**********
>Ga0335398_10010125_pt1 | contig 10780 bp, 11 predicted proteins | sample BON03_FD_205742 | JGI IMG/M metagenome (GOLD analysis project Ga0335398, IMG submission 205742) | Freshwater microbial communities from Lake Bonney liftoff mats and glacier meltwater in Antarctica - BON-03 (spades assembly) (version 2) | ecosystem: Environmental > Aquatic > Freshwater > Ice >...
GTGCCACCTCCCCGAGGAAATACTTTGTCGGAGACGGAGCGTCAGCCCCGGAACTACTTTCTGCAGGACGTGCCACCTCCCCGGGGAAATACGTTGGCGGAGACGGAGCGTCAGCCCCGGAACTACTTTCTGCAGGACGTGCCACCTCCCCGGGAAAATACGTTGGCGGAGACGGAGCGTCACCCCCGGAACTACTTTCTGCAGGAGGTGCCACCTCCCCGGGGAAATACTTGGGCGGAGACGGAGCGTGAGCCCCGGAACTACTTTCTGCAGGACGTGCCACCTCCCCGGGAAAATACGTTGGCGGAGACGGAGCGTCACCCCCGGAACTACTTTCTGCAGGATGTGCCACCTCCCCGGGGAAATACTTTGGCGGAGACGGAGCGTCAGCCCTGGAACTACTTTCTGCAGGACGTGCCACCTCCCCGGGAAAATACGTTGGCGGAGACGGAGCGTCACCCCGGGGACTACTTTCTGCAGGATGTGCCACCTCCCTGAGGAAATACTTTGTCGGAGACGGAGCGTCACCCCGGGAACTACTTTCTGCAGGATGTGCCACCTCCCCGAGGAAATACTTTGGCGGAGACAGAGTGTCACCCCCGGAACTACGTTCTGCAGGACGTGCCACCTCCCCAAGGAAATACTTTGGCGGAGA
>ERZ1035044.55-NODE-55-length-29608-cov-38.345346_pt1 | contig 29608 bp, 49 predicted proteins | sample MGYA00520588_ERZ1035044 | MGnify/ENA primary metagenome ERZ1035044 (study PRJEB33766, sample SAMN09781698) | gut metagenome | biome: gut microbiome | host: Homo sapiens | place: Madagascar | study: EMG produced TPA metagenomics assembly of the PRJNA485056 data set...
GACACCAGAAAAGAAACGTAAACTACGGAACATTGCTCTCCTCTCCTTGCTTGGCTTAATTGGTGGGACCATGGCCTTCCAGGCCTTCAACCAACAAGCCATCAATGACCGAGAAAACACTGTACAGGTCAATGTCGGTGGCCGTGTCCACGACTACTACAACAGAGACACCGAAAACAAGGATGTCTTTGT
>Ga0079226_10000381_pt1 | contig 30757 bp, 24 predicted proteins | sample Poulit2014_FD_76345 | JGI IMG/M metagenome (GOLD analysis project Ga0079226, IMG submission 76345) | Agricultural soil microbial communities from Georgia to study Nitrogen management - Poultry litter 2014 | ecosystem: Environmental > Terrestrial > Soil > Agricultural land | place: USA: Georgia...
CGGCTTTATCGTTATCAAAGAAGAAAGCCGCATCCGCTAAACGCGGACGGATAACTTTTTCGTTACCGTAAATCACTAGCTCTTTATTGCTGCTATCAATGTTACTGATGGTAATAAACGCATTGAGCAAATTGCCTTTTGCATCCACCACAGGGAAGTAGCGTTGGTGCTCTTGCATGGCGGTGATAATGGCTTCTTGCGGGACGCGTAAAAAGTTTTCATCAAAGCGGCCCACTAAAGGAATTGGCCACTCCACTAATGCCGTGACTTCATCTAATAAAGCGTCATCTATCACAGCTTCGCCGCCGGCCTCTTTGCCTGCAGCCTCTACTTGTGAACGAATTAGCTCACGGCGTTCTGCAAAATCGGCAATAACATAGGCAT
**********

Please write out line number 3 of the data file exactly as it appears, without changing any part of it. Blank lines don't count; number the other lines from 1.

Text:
>ERZ1035044.55-NODE-55-length-29608-cov-38.345346_pt1 | contig 29608 bp, 49 predicted proteins | sample MGYA00520588_ERZ1035044 | MGnify/ENA primary metagenome ERZ1035044 (study PRJEB33766, sample SAMN09781698) | gut metagenome | biome: gut microbiome | host: Homo sapiens | place: Madagascar | study: EMG produced TPA metagenomics assembly of the PRJNA485056 data set...